Supreme Court affirms pipeline value decision

Published on NewsOK Modified: February 19, 2014 at 8:46 pm •  Published: February 19, 2014
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ANCHORAGE, Alaska (AP) — The Alaska Supreme Court on Wednesday handed Alaska municipalities a victory in a dispute over the value of the trans-Alaska pipeline, affirming that the structure for 2006 should have been valued at nearly $10 billion, not the $850 million claimed by pipeline owners.

The justices backed a Superior Court ruling that based the value of the pipeline on replacement costs, not fees paid to the owners for use of the pipeline.

The higher value means more tax revenue for municipalities through which the pipeline runs, especially the North Slope Borough, the Fairbanks North Star Borough and the city of Valdez, the parties in the lawsuit. The municipalities have long argued that pipeline owners have undervalued the 800-mile pipeline and tanker-loading facilities in Valdez.

"I've got a smile on my face today," Fairbanks North Star Borough Mayor Luke Hopkins said. "The Supreme Court validated what our position has been all along."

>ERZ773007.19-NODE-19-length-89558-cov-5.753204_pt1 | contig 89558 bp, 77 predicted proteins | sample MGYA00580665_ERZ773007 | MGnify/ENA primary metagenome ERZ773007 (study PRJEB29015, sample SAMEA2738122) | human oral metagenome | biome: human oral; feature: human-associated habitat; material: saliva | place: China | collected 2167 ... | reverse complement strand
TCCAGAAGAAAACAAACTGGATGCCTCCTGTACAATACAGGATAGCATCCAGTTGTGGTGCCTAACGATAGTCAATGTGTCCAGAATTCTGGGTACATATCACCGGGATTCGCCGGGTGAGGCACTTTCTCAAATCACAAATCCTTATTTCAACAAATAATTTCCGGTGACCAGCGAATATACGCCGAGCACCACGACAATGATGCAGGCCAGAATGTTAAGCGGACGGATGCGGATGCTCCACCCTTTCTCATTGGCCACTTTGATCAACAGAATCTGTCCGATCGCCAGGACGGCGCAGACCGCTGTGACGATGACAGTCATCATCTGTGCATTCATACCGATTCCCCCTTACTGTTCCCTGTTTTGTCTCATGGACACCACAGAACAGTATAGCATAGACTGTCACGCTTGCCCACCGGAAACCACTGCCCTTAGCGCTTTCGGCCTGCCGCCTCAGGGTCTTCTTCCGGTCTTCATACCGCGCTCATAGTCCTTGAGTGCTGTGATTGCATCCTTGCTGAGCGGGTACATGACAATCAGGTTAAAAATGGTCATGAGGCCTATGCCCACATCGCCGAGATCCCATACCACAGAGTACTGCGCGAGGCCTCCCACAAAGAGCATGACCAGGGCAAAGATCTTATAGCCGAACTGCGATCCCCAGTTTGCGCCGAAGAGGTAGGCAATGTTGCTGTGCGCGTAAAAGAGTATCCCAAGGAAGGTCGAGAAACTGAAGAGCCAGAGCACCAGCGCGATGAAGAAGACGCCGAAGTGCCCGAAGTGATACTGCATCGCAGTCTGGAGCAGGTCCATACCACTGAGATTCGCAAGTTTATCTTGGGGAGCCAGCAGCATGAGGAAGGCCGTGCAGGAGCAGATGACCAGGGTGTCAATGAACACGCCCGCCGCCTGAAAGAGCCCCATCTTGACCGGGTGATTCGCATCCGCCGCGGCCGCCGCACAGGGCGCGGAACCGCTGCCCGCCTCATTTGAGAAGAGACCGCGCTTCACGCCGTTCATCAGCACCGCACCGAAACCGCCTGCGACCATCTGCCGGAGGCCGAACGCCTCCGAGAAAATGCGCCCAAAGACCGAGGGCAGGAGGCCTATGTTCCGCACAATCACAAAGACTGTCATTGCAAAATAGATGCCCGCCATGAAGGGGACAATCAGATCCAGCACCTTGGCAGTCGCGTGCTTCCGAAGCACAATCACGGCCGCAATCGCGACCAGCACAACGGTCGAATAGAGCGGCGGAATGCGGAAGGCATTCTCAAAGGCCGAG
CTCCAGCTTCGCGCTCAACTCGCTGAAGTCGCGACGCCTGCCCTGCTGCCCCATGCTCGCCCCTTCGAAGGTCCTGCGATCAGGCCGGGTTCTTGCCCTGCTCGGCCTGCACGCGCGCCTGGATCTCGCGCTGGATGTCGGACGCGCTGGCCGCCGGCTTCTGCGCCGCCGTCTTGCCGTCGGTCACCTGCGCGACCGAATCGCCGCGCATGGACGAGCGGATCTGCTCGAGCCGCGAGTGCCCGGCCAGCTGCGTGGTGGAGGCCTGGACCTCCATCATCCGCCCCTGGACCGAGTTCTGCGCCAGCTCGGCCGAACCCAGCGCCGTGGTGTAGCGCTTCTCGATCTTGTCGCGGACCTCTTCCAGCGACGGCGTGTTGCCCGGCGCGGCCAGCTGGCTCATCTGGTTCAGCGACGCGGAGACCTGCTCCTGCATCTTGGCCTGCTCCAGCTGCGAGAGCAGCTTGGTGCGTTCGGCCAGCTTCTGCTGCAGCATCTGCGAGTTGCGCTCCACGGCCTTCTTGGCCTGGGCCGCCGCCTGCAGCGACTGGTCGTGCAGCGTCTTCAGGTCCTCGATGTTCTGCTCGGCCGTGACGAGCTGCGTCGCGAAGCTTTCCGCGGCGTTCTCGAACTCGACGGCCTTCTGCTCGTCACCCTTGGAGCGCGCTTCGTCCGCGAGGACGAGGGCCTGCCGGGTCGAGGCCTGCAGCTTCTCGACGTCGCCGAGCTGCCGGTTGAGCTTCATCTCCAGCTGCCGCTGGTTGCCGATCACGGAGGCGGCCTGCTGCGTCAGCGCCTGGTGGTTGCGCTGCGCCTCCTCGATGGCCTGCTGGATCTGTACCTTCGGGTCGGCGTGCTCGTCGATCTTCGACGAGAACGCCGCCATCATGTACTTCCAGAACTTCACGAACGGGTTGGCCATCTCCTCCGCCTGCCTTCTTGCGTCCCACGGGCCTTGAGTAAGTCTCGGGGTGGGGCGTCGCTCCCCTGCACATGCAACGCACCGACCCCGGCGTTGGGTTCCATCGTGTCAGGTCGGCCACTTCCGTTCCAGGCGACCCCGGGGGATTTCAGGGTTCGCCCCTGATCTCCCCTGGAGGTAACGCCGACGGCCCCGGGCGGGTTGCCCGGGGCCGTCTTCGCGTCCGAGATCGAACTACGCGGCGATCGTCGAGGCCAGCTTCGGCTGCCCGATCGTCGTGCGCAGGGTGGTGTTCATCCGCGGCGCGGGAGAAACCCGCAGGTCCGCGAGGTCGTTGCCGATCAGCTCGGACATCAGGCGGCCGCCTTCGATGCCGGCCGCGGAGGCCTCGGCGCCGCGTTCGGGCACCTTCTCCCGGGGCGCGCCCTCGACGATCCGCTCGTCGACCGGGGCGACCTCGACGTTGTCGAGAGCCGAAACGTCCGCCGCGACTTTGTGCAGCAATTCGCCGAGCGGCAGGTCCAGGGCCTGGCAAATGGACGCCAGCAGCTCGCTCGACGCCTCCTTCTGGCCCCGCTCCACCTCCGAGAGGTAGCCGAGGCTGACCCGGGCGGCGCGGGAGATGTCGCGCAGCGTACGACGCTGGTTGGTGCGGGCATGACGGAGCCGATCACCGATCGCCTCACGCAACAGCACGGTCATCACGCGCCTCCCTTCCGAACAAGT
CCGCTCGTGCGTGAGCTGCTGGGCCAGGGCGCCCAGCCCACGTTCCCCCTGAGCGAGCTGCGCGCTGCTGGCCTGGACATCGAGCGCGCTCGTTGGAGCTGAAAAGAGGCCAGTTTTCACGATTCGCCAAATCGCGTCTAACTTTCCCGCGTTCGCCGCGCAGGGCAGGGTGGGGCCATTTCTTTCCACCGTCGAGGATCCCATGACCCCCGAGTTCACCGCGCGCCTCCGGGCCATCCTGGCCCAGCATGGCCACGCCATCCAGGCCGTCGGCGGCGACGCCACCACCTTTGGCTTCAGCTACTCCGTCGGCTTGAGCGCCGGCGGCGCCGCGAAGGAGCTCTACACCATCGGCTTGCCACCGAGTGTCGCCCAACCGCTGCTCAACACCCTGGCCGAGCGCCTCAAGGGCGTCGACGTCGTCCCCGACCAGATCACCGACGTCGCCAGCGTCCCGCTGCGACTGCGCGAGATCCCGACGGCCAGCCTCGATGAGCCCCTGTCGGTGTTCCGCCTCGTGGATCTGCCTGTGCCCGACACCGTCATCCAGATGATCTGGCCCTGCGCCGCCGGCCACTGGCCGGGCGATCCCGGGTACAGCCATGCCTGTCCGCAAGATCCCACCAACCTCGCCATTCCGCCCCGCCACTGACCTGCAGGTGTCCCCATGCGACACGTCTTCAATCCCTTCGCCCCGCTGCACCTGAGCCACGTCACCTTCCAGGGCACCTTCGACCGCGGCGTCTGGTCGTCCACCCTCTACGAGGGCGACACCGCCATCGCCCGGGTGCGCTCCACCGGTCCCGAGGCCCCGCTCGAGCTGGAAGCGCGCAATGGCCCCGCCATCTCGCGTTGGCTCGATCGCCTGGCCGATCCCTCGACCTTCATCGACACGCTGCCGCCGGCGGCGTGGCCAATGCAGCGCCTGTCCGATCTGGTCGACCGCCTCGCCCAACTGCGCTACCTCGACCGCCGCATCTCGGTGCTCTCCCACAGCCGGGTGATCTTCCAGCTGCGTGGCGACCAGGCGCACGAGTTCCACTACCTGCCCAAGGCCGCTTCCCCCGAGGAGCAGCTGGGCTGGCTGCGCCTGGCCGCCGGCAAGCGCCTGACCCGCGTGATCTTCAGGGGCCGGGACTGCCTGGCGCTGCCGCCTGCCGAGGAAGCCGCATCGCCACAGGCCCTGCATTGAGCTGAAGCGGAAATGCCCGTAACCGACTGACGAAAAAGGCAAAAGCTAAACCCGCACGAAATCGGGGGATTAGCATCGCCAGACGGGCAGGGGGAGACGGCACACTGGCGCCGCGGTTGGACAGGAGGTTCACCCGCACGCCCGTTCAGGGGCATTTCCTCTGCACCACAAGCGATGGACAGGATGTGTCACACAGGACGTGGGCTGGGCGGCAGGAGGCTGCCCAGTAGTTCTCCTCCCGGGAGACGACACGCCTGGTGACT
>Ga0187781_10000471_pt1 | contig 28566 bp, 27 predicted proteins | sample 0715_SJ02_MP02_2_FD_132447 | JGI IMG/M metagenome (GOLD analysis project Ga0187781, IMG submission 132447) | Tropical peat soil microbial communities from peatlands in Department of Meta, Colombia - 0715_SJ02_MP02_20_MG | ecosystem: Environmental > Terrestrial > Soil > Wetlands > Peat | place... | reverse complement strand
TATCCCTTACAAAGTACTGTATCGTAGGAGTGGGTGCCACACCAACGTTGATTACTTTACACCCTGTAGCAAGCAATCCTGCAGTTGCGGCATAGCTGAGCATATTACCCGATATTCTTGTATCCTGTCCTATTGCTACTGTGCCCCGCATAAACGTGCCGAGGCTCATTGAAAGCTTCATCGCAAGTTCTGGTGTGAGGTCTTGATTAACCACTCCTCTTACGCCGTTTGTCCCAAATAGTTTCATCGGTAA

State Rep. Dave Guttenberg, D-Fairbanks, in a prepared statement praised the municipalities for seeking additional revenue and faulted the state for not intervening.

"The court has made it clear: It's about time the state starts living up to its Constitutional obligation to maximize the benefit to Alaskans from their natural resources," he said. "The governor needs to reverse course and stand up for Alaskans instead of giving their resource wealth away at every opportunity."

Sharon Leighow, a spokeswoman for Gov. Sean Parnell, said the court affirmed the state's method for assessment based on replacement value.

"Although we are still reviewing the decision, the State's methodology, upheld by the court, leaves more money in the people's treasury," she said by email.

BP PLC spokeswoman Dawn Patience said the company was disappointed with the court decision and will evaluate its legal options.

"Higher taxes like the excessive property taxes upheld by the Court harm the long term economic sustainability of the oil and gas industry in Alaska," she said by email.

The case focused on how the state would calculate the value of the pipeline in 2006. A Department of Revenue assessor, basing the value on replacement costs, set the value at $3.6 billion. That figure was appealed by both the owners and the municipalities.



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